Rhizosphere competitiveness of trichloroethylene-degrading, poplar-colonizing recombinant bacteria

H. Shim, S. Chauhan, D. Ryoo, K. Bowers, S. M. Thomas, K. A. Canada, J. G. Burken, T. K. Wood

Research output: Contribution to journalArticlepeer-review

63 Scopus citations


Indigenous bacteria from poplar tree (Populus canadensis var. eugenei 'Imperial Carolina') and southern California shrub rhizospheres, as well as two tree-colonizing Rhizobium strains (ATCC 10320 and ATCC 35645), were engineered to express constitutively and stably toluene o-monooxygenase (TOM) from Burkholderia cepacia G4 by integrating the tom locus into the chromosome. The poplar and Rhizobium recombinant bacteria degraded trichloroethylene at a rate of 0.8 to 2.1 nmol/min/mg of protein and were competitive against the unengineered hosts in wheat and barley rhizospheres for 1 month (colonization occurred at a level of 1.0 x 105 to 23 x 105 CFU/cm of root). In addition, six of these recombinants colonized poplar roots stably and competitively with populations as large as 79% ± 12% of all rhizosphere bacteria after 28 days (0.2 x 105 to 31 x 105 CFU/cm of root). Furthermore, five of the most competitive poplar recombinants (e.g., Pb3-1 and Pb5-1, which were identified as Pseudomonas sp. strain PsK recombinants) retained the ability to express TOM for 29 days as 100% ± 0% of the recombinants detected in the poplar rhizosphere expressed TOM constitutively.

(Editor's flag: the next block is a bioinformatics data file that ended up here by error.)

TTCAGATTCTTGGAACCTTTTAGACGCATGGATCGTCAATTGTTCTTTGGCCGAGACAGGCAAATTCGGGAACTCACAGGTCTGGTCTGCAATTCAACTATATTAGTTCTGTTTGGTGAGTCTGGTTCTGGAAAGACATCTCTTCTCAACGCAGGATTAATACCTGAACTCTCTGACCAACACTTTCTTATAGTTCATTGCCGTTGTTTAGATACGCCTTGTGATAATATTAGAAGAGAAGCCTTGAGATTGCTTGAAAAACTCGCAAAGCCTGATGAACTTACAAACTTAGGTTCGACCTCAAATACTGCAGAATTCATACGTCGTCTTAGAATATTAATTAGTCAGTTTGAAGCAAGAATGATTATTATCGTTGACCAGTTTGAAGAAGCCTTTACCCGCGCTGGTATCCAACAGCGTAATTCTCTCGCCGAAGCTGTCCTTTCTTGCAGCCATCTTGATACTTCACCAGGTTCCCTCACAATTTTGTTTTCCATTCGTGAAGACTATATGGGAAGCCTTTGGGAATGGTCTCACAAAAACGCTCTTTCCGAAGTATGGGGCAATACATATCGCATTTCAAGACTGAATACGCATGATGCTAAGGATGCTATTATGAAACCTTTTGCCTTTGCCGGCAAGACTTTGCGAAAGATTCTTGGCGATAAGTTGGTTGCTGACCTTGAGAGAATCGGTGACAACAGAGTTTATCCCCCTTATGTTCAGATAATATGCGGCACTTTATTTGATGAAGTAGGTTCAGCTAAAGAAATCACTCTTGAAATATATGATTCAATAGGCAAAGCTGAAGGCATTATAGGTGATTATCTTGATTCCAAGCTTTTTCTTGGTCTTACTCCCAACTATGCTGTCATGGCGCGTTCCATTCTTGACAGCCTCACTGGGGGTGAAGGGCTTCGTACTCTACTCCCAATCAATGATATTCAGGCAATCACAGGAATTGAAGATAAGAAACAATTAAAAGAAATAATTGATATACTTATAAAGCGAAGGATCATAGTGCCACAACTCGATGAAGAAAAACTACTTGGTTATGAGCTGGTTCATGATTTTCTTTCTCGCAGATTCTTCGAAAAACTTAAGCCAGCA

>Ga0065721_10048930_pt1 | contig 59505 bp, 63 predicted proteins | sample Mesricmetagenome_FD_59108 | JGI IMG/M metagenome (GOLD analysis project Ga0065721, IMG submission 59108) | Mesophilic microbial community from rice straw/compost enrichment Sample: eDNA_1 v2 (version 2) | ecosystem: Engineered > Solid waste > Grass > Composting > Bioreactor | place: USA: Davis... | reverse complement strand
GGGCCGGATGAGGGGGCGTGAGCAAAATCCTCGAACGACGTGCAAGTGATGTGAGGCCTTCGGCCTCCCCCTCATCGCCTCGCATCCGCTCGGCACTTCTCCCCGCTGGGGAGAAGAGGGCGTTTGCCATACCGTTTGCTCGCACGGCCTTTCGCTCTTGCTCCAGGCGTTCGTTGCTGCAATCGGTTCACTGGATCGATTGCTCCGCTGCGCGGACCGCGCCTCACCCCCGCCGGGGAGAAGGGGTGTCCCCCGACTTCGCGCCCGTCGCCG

Original languageEnglish (US)
Pages (from-to)4673-4678
Number of pages6
JournalApplied and environmental microbiology
Issue number11
StatePublished - 2000

All Science Journal Classification (ASJC) codes

  • Biotechnology
  • Food Science
  • Ecology
  • Applied Microbiology and Biotechnology


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